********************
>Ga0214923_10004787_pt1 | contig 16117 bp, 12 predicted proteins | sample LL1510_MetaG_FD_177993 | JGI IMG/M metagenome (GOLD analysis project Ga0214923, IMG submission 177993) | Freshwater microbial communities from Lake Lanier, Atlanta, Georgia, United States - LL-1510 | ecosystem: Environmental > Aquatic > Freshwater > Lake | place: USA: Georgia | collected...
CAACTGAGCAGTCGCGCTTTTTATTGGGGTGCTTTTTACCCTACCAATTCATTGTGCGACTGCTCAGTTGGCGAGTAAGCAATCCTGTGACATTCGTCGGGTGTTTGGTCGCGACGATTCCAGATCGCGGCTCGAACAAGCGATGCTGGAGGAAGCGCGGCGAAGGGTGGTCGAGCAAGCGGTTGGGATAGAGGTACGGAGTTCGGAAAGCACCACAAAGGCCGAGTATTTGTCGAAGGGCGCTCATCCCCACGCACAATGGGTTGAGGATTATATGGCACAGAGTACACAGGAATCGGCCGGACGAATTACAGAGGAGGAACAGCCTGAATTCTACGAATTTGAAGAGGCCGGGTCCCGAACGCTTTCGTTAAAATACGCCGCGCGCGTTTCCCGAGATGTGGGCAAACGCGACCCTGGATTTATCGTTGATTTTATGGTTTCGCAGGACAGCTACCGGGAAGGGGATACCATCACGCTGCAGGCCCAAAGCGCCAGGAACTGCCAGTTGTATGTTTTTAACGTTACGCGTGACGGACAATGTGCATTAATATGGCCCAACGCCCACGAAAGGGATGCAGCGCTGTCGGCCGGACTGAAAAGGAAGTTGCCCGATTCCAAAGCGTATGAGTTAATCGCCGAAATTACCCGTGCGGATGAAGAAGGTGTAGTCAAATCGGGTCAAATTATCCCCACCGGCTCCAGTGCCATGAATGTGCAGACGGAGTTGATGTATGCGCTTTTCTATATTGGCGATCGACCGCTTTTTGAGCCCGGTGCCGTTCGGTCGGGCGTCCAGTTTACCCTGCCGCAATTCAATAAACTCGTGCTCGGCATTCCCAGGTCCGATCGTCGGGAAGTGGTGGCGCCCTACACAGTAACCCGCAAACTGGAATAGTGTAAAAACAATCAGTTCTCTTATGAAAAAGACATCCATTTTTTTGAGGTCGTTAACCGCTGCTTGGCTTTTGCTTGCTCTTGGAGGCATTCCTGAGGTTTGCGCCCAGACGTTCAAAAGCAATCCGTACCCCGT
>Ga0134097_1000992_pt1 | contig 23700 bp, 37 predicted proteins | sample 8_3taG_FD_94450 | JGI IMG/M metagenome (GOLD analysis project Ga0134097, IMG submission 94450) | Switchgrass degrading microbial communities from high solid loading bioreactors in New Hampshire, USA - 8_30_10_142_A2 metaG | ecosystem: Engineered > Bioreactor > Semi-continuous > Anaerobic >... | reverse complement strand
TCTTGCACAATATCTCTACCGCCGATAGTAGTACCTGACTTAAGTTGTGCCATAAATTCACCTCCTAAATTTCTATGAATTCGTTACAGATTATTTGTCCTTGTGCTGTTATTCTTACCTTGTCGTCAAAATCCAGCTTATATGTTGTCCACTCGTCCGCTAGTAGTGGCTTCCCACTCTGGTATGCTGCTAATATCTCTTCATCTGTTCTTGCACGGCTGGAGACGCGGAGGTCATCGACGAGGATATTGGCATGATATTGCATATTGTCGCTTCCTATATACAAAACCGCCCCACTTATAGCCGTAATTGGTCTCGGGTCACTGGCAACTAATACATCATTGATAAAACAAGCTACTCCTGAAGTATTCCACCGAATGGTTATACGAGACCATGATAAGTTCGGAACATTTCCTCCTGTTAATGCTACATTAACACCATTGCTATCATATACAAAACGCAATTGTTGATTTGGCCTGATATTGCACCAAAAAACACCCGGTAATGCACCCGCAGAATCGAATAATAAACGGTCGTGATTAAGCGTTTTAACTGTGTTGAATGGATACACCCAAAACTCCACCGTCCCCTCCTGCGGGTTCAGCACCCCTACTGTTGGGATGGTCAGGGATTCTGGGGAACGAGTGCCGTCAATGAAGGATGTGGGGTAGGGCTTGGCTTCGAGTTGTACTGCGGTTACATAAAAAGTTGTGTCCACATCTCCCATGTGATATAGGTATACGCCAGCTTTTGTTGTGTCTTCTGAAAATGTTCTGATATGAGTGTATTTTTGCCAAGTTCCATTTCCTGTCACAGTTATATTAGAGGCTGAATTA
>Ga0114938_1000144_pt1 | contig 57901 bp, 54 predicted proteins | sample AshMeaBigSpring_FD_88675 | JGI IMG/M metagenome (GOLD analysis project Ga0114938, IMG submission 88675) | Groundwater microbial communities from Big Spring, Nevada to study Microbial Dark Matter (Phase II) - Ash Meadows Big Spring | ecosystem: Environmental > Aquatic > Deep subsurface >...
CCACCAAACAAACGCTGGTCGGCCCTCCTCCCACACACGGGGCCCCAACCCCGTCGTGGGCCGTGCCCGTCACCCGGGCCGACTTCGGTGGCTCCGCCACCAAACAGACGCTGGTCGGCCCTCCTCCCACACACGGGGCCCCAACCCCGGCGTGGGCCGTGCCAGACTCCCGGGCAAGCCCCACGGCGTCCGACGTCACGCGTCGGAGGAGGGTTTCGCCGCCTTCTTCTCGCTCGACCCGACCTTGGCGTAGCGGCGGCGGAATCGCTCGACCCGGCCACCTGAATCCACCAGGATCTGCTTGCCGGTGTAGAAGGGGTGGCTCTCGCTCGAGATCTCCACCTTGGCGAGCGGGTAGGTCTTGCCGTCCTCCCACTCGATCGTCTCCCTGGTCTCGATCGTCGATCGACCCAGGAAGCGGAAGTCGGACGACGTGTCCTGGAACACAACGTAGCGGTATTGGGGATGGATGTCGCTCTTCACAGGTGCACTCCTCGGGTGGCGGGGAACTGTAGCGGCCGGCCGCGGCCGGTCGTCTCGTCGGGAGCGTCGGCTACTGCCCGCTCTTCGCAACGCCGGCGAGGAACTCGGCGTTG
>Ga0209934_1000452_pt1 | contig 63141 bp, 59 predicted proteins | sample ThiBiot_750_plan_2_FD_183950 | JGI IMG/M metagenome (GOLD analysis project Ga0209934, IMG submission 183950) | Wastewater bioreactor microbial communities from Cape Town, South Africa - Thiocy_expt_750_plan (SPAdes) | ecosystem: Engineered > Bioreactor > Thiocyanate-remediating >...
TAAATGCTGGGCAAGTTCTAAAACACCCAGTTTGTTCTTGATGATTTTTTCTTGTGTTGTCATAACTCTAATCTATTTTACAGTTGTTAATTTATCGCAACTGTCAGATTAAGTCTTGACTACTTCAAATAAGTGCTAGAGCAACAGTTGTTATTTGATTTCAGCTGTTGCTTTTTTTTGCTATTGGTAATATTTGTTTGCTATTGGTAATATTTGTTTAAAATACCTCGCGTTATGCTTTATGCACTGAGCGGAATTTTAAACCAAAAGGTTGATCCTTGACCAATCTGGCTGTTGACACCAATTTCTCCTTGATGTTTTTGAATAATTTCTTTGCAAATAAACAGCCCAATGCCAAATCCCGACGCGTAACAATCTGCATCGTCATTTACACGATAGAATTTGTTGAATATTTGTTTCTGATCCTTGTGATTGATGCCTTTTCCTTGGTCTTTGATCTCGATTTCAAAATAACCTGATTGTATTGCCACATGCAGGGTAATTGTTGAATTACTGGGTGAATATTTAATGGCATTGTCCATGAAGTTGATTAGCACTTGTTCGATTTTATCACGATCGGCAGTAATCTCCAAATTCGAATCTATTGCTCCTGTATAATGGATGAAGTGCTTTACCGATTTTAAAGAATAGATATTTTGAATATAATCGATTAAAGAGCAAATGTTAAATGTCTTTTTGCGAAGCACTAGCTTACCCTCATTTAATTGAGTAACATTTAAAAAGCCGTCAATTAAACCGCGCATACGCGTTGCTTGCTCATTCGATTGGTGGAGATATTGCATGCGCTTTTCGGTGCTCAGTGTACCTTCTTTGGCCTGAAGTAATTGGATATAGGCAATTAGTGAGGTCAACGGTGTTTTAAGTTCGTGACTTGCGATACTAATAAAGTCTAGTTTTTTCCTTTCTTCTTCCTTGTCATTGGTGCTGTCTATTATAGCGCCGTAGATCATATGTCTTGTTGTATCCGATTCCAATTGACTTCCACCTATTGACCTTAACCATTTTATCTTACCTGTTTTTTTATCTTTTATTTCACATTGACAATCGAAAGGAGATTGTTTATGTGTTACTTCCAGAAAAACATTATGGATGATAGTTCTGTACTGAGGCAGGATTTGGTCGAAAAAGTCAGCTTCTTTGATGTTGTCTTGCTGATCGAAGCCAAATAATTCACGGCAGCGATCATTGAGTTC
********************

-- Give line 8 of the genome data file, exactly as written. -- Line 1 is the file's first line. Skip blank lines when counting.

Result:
TAAATGCTGGGCAAGTTCTAAAACACCCAGTTTGTTCTTGATGATTTTTTCTTGTGTTGTCATAACTCTAATCTATTTTACAGTTGTTAATTTATCGCAACTGTCAGATTAAGTCTTGACTACTTCAAATAAGTGCTAGAGCAACAGTTGTTATTTGATTTCAGCTGTTGCTTTTTTTTGCTATTGGTAATATTTGTTTGCTATTGGTAATATTTGTTTAAAATACCTCGCGTTATGCTTTATGCACTGAGCGGAATTTTAAACCAAAAGGTTGATCCTTGACCAATCTGGCTGTTGACACCAATTTCTCCTTGATGTTTTTGAATAATTTCTTTGCAAATAAACAGCCCAATGCCAAATCCCGACGCGTAACAATCTGCATCGTCATTTACACGATAGAATTTGTTGAATATTTGTTTCTGATCCTTGTGATTGATGCCTTTTCCTTGGTCTTTGATCTCGATTTCAAAATAACCTGATTGTATTGCCACATGCAGGGTAATTGTTGAATTACTGGGTGAATATTTAATGGCATTGTCCATGAAGTTGATTAGCACTTGTTCGATTTTATCACGATCGGCAGTAATCTCCAAATTCGAATCTATTGCTCCTGTATAATGGATGAAGTGCTTTACCGATTTTAAAGAATAGATATTTTGAATATAATCGATTAAAGAGCAAATGTTAAATGTCTTTTTGCGAAGCACTAGCTTACCCTCATTTAATTGAGTAACATTTAAAAAGCCGTCAATTAAACCGCGCATACGCGTTGCTTGCTCATTCGATTGGTGGAGATATTGCATGCGCTTTTCGGTGCTCAGTGTACCTTCTTTGGCCTGAAGTAATTGGATATAGGCAATTAGTGAGGTCAACGGTGTTTTAAGTTCGTGACTTGCGATACTAATAAAGTCTAGTTTTTTCCTTTCTTCTTCCTTGTCATTGGTGCTGTCTATTATAGCGCCGTAGATCATATGTCTTGTTGTATCCGATTCCAATTGACTTCCACCTATTGACCTTAACCATTTTATCTTACCTGTTTTTTTATCTTTTATTTCACATTGACAATCGAAAGGAGATTGTTTATGTGTTACTTCCAGAAAAACATTATGGATGATAGTTCTGTACTGAGGCAGGATTTGGTCGAAAAAGTCAGCTTCTTTGATGTTGTCTTGCTGATCGAAGCCAAATAATTCACGGCAGCGATCATTGAGTTC